Why Everyone Should Calm Down and Take Vonnegut’s Approach to Talking about Big Game Hunting

People love to shame these days. They also love to shame the shamers. And with the tendency for the internet to get hysterical about anything that seems worthy of hysteria, we have turned our outrage to the recent poaching of a beautiful and famous African lion, named Cecil.

The entire world appears to be dividing into two camps: a) those who are outraged over the recent death of this beautiful beast, and b) those who think that the people being outraged over this beautiful beast makes you evil. There is, unfortunately, like most political issues, very little middle ground being sought. On one side, you have people calling for the death-by-hanging of the wealthy and unethical suburban dentist with a history of killing animals, both legal and illegal. On the other side, you have people who think that the real problem here is that people are talking about a lion when they should actually be talking about abortion (yep, that’s something that people are saying, including presidential hopefuls. I guess you have to say whatever it takes to be heard over the screaming of Donald Trump.)

Poor Jimmy Kimmel misses his friend.
Poor Jimmy Kimmel misses his friend.

And then you have all the sane voices, on both sides of the issue and in all the places in between, being drowned out by the hysteria.

When it comes to saner voices, there is one who I wish could still be here today: Kurt Vonnegut. He died a few years ago, but during his lifetime he consistently wrote intelligent, calm, thoughtful words about the things that troubled him and the things that faced society.

Wish this guy could weigh in.
Wish this guy could weigh in.

Did he shame? Yes, sure, of course he shamed. And yes, there was no Twitter or Yelp or Facebook in his day. But even then, he took more highbrow approaches. And yes, at one point he decided to shame big game hunters.

Specifically, he wrote a play in which the character was a blatant mockery of writer Ernest Hemingway. He began writing the play in the late 1950s and early 1960s, before Hemingway had taken his own life. Nearly a decade after Hemingway’s death, he returned to the play, “Happy Birthday, Wanda June,” and it had its premier in 1970.

This guy.
This guy, referred to by Vonnegut as a “Shakespearean buffoon of hyperventilating manliness.”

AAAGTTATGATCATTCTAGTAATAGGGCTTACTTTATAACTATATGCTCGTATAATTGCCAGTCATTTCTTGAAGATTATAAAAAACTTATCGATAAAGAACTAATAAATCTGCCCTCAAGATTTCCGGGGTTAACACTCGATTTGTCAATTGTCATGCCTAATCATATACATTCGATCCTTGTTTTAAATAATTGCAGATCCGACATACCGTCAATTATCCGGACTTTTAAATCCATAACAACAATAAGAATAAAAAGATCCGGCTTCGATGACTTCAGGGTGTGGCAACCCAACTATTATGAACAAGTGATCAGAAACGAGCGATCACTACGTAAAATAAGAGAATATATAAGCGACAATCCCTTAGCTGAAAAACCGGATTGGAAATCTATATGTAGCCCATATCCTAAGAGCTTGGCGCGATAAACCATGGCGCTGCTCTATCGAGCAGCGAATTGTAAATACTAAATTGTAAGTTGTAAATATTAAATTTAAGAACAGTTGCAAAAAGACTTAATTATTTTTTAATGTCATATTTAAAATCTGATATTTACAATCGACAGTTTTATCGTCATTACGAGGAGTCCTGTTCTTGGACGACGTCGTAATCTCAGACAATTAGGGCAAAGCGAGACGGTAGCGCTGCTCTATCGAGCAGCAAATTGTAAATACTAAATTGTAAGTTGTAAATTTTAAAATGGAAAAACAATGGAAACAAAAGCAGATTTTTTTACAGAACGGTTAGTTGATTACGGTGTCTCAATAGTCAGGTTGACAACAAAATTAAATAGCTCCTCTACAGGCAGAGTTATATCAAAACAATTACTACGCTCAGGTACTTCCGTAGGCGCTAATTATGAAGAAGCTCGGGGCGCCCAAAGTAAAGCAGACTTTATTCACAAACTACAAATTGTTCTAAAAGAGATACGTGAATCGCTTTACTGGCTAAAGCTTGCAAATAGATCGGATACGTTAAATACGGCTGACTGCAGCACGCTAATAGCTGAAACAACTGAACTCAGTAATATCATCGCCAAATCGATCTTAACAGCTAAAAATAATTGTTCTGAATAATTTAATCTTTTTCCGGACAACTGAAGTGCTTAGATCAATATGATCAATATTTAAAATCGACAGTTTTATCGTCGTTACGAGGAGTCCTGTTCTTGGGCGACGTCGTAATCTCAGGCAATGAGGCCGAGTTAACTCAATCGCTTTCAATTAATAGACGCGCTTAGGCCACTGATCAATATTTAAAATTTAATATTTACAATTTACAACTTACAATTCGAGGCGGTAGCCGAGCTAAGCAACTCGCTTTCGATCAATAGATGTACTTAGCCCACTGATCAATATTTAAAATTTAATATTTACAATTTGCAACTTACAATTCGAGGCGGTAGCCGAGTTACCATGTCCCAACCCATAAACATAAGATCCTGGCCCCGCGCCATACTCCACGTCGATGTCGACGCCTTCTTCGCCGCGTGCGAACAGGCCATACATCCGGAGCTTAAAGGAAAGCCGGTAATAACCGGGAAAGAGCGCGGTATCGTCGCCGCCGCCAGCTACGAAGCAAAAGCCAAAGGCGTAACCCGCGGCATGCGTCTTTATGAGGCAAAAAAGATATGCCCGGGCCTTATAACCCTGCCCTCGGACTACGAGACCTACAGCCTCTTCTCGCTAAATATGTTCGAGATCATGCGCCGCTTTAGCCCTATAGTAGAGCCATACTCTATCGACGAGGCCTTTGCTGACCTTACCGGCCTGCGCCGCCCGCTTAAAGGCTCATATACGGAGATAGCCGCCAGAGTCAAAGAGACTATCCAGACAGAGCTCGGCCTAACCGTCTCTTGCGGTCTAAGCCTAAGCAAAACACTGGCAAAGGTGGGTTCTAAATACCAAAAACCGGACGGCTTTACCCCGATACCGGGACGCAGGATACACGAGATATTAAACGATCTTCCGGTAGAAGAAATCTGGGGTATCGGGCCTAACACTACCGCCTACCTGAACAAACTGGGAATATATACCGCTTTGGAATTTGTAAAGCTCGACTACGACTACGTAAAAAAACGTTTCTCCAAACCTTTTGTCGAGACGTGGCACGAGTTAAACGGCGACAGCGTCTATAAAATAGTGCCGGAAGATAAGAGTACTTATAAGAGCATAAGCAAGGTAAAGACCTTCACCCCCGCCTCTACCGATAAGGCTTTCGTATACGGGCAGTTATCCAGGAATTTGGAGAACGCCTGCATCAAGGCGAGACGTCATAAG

The opening line of this play is simple: “This is a simple minded play about men who enjoy killing – and those who don’t.” Vonnegut openly admitted that the anti-hero at the center of the play was inspired by Hemingway, referring to him in an introduction as “the slayer of nearly extinct animals which meant him no harm.”

The play opens with the Hemingway-esque character, long presumed dead after disappearing on a big game hunting trip, returning home to find that The Odyssey has begun to recreate itself in his living room as suitors pine after his presumed widow.

It’s worth reading, and it’s worth seeing, but it’s also worth discussing because, when compared to today’s antics, it takes on a new meaning. Where is the calm, leveled, intellectual discussion? Where is the argument without the name-calling? Where is the debate? Can we share an idea without pointing a finger? Don’t many of the angry and the rabid on both sides of this lion conversation call themselves Christians? To paraphrase Vonnegut, the only good idea that humanity has ever had is Jesus’s idea that the meek will inherit the earth. Is everyone screaming too loudly to hear what the meek have to say?

These are just questions. And sure, by the time a play is staged about the killer of Cecil the Lion, no one will remember that there ever was a lion. But maybe people on both sides of this issue, and every issue, should try taking a step back, breathing, and considering how silly they are making themselves look.

To quote Vonnegut again: “Gentleness must replace violence everywhere, or we are doomed.”

Enjoy this post? Check out: Vonnegut & Hemingway: Writers at War By Lawrence R. BroerHappy Birthday, Wanda June by Kurt Vonnegut, or Books by D. F. Lovett.

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